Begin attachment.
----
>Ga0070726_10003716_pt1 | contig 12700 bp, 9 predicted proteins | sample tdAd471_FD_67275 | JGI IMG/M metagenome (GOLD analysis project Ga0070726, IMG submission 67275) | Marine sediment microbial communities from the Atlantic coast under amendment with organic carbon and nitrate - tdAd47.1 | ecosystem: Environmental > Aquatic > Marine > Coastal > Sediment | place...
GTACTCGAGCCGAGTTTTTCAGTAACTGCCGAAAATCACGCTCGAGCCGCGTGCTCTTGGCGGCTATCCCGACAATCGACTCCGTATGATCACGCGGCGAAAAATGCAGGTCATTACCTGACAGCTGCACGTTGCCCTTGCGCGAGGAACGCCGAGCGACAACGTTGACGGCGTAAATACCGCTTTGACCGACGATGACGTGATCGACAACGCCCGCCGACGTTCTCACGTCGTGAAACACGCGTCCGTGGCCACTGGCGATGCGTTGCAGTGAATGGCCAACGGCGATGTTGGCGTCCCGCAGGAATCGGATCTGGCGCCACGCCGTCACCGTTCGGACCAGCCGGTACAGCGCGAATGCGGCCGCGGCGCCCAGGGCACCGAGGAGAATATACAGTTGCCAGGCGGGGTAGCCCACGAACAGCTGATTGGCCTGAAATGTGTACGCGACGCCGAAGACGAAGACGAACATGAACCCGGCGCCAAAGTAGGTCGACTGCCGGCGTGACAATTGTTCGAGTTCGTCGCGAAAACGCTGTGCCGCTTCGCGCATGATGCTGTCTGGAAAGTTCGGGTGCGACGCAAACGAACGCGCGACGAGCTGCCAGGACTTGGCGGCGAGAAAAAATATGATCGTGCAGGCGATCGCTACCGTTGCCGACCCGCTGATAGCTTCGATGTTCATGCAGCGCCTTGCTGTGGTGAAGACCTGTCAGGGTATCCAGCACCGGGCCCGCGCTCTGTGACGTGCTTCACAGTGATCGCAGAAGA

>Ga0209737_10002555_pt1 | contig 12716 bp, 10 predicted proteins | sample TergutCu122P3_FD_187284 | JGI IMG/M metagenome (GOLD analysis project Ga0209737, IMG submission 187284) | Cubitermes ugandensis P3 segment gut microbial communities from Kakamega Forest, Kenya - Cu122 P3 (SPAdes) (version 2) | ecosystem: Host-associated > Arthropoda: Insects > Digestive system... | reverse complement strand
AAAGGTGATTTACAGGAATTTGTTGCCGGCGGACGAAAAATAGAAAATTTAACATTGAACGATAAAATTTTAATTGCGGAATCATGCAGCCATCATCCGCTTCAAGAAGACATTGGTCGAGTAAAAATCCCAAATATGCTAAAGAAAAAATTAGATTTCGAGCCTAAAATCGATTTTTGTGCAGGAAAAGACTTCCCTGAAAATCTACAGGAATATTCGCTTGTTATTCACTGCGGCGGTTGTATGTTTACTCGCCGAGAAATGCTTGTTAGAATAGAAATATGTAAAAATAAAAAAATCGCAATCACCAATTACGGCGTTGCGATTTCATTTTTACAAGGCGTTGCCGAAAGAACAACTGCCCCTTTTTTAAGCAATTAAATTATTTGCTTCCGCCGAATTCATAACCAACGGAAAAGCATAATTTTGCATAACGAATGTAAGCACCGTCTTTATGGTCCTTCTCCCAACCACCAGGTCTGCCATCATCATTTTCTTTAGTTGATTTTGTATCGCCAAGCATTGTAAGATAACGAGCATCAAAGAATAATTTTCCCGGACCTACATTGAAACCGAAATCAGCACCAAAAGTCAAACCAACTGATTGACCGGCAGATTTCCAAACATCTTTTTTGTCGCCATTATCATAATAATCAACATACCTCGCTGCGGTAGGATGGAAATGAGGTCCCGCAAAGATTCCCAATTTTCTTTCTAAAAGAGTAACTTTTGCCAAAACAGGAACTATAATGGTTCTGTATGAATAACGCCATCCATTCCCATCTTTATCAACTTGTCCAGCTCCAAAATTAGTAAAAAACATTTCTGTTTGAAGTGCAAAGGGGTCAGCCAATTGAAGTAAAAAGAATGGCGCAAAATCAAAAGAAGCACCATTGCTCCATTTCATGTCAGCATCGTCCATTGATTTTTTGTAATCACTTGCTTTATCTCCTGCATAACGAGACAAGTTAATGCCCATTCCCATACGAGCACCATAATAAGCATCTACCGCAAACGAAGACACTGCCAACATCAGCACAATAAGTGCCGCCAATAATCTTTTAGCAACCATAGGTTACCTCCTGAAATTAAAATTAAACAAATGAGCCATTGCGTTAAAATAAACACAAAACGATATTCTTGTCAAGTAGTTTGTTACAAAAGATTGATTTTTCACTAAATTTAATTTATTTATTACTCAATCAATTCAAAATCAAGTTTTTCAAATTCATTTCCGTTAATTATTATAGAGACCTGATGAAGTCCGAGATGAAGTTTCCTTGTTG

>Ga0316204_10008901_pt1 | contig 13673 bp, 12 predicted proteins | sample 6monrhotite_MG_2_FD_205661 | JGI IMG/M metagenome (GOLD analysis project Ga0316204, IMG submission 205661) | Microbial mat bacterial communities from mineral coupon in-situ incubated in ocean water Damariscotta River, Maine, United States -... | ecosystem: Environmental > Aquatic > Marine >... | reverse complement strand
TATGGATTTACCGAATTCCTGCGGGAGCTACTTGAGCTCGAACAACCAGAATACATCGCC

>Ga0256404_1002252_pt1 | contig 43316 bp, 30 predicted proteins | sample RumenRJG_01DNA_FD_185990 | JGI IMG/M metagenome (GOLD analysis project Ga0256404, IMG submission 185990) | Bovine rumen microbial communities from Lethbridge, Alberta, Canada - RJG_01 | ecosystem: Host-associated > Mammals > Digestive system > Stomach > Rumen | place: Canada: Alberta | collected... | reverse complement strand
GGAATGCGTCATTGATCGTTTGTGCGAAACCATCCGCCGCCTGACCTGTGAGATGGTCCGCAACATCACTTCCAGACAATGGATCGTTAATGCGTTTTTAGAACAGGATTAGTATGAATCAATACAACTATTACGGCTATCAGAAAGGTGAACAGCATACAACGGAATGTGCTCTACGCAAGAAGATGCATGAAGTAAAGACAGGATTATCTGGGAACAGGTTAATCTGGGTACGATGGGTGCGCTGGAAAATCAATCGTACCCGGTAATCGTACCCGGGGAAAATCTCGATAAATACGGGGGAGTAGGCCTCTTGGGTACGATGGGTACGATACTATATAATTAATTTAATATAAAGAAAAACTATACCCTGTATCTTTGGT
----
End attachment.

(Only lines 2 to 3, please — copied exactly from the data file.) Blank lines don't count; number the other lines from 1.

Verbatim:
GTACTCGAGCCGAGTTTTTCAGTAACTGCCGAAAATCACGCTCGAGCCGCGTGCTCTTGGCGGCTATCCCGACAATCGACTCCGTATGATCACGCGGCGAAAAATGCAGGTCATTACCTGACAGCTGCACGTTGCCCTTGCGCGAGGAACGCCGAGCGACAACGTTGACGGCGTAAATACCGCTTTGACCGACGATGACGTGATCGACAACGCCCGCCGACGTTCTCACGTCGTGAAACACGCGTCCGTGGCCACTGGCGATGCGTTGCAGTGAATGGCCAACGGCGATGTTGGCGTCCCGCAGGAATCGGATCTGGCGCCACGCCGTCACCGTTCGGACCAGCCGGTACAGCGCGAATGCGGCCGCGGCGCCCAGGGCACCGAGGAGAATATACAGTTGCCAGGCGGGGTAGCCCACGAACAGCTGATTGGCCTGAAATGTGTACGCGACGCCGAAGACGAAGACGAACATGAACCCGGCGCCAAAGTAGGTCGACTGCCGGCGTGACAATTGTTCGAGTTCGTCGCGAAAACGCTGTGCCGCTTCGCGCATGATGCTGTCTGGAAAGTTCGGGTGCGACGCAAACGAACGCGCGACGAGCTGCCAGGACTTGGCGGCGAGAAAAAATATGATCGTGCAGGCGATCGCTACCGTTGCCGACCCGCTGATAGCTTCGATGTTCATGCAGCGCCTTGCTGTGGTGAAGACCTGTCAGGGTATCCAGCACCGGGCCCGCGCTCTGTGACGTGCTTCACAGTGATCGCAGAAGA

>Ga0209737_10002555_pt1 | contig 12716 bp, 10 predicted proteins | sample TergutCu122P3_FD_187284 | JGI IMG/M metagenome (GOLD analysis project Ga0209737, IMG submission 187284) | Cubitermes ugandensis P3 segment gut microbial communities from Kakamega Forest, Kenya - Cu122 P3 (SPAdes) (version 2) | ecosystem: Host-associated > Arthropoda: Insects > Digestive system... | reverse complement strand